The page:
A new government report looking at scientific disagreements within the US Food and Drug Administration's (FDA) medical device branch recommends a number of changes at the agency after a series of high-profile disagreements between staff brought on unwanted media attention.
The report, by the US Department of Health and Human Services' (DHSS) Office of the Inspector General (OIG), looked at a population of 36 reported scientific disagreements occurring at FDA's Center for Devices and Radiological Health between 2008 and 2010.
The vast majority of disagreements occurred in 2008 and 2009, with just three of the 36 disagreements occurring after October 2009. OIG's report explained disagreements "involved multiple issues" and "varied widely," but tended to be well supported by required documentation when they were filed at the agency.
The report also noted FDA staff experience issues when trying to pin down the exact meaning of regulations, as well as cultural barriers to expressing dissent. "CDRH also faces broader challenges in identifying and resolving scientific disagreements because of uncertainty about regulatory definitions and processes and staff perceptions about expressing differences of opinion," wrote OIG in its report.
OIG recommended three courses of action in its report for CDRH to undertake: establish clear processes for resolving scientific disagreements, train all staff on the policies used for resolving scientific disagreements, and assign clear accountability for the contents of filed scientific agreements.
FDA wrote a statement saying, "in general, FDA agrees with OIG's findings and recommendations and it is committed to exploring each recommendation fully and to develop or revise procedures necessary to implement all recommendations."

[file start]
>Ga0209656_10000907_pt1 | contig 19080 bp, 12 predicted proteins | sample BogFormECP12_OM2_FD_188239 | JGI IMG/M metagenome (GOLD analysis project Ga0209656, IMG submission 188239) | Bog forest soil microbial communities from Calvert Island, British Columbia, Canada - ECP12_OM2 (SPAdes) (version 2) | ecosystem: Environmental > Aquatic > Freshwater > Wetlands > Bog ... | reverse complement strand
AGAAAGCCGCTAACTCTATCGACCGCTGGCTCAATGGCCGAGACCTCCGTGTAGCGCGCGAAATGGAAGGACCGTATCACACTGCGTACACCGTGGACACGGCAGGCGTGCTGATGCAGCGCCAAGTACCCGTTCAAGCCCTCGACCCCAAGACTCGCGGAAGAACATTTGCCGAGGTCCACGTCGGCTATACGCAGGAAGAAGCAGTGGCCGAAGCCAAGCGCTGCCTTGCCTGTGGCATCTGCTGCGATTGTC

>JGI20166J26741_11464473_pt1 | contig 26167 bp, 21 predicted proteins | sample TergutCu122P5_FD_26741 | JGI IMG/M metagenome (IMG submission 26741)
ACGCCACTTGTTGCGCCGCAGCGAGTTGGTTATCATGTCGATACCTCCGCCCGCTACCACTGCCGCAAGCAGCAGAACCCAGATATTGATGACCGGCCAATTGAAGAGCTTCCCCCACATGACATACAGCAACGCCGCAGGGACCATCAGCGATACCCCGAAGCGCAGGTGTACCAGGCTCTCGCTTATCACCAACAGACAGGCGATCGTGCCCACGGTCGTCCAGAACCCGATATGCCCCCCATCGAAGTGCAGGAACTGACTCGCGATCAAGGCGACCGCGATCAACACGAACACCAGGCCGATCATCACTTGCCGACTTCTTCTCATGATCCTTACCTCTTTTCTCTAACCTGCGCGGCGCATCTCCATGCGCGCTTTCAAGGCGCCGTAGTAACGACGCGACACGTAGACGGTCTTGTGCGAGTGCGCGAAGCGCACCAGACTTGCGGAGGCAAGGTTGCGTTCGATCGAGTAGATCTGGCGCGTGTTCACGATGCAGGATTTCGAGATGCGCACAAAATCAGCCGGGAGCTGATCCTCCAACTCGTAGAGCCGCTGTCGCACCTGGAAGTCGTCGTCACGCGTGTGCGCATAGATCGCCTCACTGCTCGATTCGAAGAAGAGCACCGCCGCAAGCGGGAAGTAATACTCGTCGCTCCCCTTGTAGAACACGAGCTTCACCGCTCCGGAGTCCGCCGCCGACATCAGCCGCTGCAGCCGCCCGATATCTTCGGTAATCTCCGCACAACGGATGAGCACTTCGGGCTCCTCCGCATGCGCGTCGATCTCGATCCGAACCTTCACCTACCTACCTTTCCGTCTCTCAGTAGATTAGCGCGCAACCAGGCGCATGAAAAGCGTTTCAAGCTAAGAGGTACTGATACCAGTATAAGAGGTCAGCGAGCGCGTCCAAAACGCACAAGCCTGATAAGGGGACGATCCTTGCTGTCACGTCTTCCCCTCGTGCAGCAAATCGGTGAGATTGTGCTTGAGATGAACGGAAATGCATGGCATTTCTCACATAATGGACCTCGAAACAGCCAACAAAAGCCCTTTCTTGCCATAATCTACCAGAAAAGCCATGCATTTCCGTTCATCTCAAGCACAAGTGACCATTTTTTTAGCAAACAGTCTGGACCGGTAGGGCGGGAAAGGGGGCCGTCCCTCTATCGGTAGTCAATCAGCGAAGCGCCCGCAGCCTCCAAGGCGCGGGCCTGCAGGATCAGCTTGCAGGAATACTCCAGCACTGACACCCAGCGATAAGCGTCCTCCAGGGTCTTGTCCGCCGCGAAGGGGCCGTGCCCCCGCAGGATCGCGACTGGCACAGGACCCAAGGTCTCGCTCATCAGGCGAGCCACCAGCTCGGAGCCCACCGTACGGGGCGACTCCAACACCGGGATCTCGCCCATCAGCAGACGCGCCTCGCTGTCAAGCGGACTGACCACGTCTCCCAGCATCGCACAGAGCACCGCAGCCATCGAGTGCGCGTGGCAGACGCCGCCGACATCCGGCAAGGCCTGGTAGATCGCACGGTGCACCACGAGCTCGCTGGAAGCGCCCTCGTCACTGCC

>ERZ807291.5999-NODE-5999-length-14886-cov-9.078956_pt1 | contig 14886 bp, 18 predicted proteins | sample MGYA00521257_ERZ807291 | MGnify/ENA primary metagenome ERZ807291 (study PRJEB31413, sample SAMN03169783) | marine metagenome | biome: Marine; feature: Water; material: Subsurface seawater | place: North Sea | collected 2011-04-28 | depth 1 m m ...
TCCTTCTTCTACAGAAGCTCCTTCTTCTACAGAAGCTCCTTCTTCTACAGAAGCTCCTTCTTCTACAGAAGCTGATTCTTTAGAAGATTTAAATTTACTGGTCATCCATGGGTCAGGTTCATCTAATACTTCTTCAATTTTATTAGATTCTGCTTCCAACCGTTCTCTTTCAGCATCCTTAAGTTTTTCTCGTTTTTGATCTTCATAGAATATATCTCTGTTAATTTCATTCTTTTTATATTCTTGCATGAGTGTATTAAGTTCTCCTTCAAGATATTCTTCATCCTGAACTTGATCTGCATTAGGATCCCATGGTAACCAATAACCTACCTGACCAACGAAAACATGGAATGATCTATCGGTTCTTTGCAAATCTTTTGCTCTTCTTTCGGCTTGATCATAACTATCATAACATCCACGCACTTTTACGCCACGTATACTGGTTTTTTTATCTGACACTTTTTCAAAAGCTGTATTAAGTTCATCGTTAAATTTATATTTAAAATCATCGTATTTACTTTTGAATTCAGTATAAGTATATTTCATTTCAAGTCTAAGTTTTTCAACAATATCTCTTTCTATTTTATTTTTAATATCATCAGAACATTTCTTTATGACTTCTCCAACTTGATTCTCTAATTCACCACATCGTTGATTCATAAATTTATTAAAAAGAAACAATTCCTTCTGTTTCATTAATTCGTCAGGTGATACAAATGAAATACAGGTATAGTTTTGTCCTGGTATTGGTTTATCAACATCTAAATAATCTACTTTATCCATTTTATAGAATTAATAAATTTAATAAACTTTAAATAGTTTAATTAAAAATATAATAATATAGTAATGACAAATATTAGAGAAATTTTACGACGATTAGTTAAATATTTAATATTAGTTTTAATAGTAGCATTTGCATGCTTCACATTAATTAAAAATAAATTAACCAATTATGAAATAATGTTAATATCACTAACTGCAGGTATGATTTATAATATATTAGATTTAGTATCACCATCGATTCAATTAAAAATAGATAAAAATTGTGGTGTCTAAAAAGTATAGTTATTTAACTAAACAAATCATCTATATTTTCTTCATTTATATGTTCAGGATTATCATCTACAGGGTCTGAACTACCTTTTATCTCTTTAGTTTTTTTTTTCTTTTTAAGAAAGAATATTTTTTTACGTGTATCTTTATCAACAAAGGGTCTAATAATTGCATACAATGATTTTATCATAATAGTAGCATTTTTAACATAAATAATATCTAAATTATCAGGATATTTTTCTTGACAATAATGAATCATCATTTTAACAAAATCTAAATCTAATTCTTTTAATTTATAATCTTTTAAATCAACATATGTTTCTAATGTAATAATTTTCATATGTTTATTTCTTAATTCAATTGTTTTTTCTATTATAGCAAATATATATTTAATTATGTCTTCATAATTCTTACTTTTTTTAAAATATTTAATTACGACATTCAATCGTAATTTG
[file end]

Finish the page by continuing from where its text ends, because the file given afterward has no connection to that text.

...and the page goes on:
Despite the report only looking at cases of scientific disagreement through 2010, one of FDA's largest cases of scientific disagreement came in early 2012 when a group of medical device reviewers known as the FDA Nine filed suit against the agency for purportedly violating whistleblower protection laws against the employees.
The group was primarily concerned about some medical devices cleared through the 510(k) substantial equivalence process, which the group said was being over-utilized by devices which should have been required to go through a more rigorous premarket approval (PMA) process instead. Shortly after airing their concerns both internally and externally, the staff said they suffered reprisals including alleged career stagnation, harassment, demotions and termination of employment.
The allegations, in addition to being the subject of an ongoing court case, are also being investigated by both Congress and the Office of Special Counsel (OSC) for potential violations of the Whistleblower Protection Act and any potential for agency reform recommendations. Senator Charles Grassley (R-IA) was pushing for additional whistleblower protections in the Food and Drug Administration Safety and Innovation Act, but it is not yet clear whether the provisions will make it into the final legislation.
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